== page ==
How is the summit going to help?
There is potential for so much more. FDI is critical for the economic development of any country but it is too low in Nigeria – Nigeria received only $1.8billion in 2018 compared with $7billion for both Egypt and Ethiopia. Despite our long history and some recent success, we think UK companies have far more potential to make financial and investment partnerships work in Nigeria.
The Summit will see new commercial investments and new partnerships agreed between our governments. Sessions will focus on sustainable finance and infrastructure; trade and investment – including the potential of the African Continental Free Trade Agreement; the business environment; and the clean energy transformation.
The Summit is not a standalone event. There are a range of events before and afterwards focused on specific sectors – including agriculture, infrastructure, manufacturing, technology, local currency financing and renewables. For example, our Female Tech Founders event in Lagos saw five Nigerian women entrepreneurs selected to attend the Africa-UK Female Tech Founders 2020 event as part of the Summit.
The UK has worked closely with the Nigerian Investment Promotion Agency to develop new investment guides for Nigeria. As well as highlighting key opportunities in sectors like agriculture and renewable energy, they can help challenge the negative image of Nigeria as an investment destination. Investors will have new, concrete information at their fingertips.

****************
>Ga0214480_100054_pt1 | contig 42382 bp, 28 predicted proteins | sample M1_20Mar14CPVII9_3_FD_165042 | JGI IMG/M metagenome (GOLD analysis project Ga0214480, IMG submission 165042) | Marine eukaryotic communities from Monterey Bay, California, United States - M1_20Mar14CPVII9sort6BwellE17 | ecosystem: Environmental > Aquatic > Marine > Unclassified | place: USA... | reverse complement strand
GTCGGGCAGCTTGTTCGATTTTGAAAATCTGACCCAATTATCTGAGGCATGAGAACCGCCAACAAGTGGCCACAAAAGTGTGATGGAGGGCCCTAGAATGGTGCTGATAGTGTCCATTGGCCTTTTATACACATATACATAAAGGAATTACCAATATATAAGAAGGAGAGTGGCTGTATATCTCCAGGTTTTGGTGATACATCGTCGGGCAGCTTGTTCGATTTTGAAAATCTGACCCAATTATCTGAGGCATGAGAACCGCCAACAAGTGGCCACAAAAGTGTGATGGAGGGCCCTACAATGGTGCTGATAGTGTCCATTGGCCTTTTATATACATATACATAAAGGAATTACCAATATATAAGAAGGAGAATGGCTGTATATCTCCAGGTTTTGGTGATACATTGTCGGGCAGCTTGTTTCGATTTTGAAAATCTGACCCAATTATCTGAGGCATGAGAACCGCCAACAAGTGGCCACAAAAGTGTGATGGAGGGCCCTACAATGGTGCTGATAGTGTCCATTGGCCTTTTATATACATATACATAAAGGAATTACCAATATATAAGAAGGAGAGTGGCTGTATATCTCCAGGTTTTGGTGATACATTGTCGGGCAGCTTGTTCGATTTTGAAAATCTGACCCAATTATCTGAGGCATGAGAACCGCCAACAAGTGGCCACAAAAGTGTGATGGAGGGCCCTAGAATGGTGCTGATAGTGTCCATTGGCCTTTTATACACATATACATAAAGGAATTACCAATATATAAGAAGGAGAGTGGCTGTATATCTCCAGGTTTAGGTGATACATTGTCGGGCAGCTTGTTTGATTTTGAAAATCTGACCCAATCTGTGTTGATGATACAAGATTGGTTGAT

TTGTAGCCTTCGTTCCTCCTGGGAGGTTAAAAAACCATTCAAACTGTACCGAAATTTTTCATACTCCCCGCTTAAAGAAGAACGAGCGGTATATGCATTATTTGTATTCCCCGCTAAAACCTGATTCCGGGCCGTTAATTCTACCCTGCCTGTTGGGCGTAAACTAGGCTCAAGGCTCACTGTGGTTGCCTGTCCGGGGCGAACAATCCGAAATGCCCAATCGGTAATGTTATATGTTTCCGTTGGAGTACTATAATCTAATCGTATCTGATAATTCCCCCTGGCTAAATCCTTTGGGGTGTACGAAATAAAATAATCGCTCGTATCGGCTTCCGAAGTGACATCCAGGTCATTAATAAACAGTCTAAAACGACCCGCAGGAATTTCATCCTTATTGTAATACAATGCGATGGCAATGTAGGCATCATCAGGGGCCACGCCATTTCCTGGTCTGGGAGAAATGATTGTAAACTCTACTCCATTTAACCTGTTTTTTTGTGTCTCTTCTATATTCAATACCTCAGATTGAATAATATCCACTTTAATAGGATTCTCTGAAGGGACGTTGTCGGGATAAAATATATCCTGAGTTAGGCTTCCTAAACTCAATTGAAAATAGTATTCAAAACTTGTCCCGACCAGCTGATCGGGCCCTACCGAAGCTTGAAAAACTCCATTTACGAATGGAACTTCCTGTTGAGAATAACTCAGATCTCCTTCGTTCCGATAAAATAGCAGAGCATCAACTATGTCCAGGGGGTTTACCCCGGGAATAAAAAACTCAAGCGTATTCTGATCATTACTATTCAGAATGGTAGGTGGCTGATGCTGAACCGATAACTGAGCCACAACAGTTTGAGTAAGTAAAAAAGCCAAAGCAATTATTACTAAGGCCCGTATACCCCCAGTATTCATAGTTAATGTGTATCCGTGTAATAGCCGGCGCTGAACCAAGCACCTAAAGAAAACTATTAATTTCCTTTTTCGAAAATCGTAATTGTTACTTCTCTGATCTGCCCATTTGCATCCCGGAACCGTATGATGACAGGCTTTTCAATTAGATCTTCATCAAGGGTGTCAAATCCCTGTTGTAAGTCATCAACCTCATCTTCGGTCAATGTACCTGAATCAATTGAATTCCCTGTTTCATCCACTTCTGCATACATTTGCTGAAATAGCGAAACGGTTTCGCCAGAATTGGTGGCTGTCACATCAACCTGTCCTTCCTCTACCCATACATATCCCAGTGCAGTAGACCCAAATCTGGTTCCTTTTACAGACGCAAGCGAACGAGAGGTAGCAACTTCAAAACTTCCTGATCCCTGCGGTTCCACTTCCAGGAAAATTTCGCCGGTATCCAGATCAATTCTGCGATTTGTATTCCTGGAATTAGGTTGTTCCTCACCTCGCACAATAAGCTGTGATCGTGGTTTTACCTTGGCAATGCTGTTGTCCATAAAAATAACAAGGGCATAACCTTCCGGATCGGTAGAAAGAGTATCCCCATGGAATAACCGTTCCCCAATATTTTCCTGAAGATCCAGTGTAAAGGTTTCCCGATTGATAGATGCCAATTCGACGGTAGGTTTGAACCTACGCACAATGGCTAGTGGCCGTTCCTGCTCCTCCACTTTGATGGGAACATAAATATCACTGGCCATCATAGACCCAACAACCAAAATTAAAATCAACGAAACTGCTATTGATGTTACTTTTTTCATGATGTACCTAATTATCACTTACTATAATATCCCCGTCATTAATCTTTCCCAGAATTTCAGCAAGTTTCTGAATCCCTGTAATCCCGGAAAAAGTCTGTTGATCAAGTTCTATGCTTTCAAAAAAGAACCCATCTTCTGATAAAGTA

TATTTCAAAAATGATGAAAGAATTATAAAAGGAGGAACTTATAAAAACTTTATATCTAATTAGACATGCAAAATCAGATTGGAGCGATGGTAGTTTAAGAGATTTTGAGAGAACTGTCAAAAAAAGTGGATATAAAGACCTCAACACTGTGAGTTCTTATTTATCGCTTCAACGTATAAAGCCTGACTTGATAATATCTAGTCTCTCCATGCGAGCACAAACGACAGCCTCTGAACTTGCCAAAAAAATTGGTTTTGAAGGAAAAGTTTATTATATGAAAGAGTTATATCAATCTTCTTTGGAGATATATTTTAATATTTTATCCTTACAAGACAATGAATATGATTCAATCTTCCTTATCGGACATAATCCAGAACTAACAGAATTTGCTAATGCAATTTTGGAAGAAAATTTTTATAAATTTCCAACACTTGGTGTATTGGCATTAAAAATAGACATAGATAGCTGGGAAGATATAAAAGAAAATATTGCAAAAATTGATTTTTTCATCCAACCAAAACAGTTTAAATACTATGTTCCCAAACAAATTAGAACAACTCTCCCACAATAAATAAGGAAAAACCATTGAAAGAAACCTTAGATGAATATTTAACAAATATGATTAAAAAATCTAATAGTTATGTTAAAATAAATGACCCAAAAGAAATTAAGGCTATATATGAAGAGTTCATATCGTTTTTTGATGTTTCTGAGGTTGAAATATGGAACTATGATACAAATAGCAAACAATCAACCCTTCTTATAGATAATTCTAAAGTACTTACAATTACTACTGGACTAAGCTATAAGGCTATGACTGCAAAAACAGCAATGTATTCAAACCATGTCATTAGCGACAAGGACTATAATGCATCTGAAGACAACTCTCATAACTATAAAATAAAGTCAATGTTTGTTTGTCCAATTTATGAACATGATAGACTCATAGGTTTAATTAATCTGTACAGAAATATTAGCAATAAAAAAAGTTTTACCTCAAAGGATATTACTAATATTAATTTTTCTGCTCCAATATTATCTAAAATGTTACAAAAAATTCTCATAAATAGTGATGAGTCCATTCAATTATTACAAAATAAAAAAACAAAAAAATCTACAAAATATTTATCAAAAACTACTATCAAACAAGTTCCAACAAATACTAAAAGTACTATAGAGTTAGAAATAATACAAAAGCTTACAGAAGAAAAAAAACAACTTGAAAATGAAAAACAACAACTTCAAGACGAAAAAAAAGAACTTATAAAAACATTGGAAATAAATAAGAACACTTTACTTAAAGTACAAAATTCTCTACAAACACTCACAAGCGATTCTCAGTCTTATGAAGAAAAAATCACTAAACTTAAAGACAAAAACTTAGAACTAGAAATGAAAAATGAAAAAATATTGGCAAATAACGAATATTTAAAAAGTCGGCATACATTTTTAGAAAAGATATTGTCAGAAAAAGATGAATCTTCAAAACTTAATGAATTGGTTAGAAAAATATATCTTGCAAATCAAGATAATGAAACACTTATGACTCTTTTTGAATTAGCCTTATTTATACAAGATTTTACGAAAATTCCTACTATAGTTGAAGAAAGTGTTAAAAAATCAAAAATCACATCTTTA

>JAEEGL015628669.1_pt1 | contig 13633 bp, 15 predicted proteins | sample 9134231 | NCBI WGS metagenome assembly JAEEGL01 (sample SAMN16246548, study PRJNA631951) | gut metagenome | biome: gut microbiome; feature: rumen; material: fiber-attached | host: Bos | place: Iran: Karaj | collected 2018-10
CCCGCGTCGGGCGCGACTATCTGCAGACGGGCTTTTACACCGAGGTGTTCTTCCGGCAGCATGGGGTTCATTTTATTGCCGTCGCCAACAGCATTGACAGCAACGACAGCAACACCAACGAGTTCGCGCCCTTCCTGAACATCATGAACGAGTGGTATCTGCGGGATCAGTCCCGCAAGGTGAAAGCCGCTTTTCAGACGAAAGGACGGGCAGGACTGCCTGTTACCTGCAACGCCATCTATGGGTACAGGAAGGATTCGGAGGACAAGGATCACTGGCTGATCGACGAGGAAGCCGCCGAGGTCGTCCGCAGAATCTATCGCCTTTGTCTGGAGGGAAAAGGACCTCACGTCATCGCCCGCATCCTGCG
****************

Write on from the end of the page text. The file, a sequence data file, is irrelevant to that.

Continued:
Nigeria will play a critical role in the success of the Summit – its delegation will be the only country to participate in every event at the Summit and we will need that team to come back with new partnerships and investment opportunities in order to demonstrate the success of the Summit. Alongside the President and his senior delegation, we know the Nigerians that are attending give us every chance of achieving that –delegates such as Aliko Dangote andDamilola Ogunbiyi (recently appointed Special Representative for the United Nations Sustainable Energy for All initiative).
We should recognise that it is not all plain-sailing for investors. Although Nigeria has, with UK support, moved up 15 places in the World Bank Doing Business index, there is little point in hiding or denying the well-known challenges in the trading environment, and in power and infrastructure. But we are confident there are opportunities to take despite those problems – indeed, some of those opportunities can help to fix them.
The UK’s rapidly growing economic team is here to work on trade, investment and the long-term business environment in partnership with Nigeria. It is also here to help ensure that those returning from the Summit next week can turn their new partnerships into reality. The 2020s should be the decade that sees UK Nigeria investment really take off.
Christopher Pycroft writes from Abuja.
He is the Nigeria Head of Office, UK Department for International Development (DFID)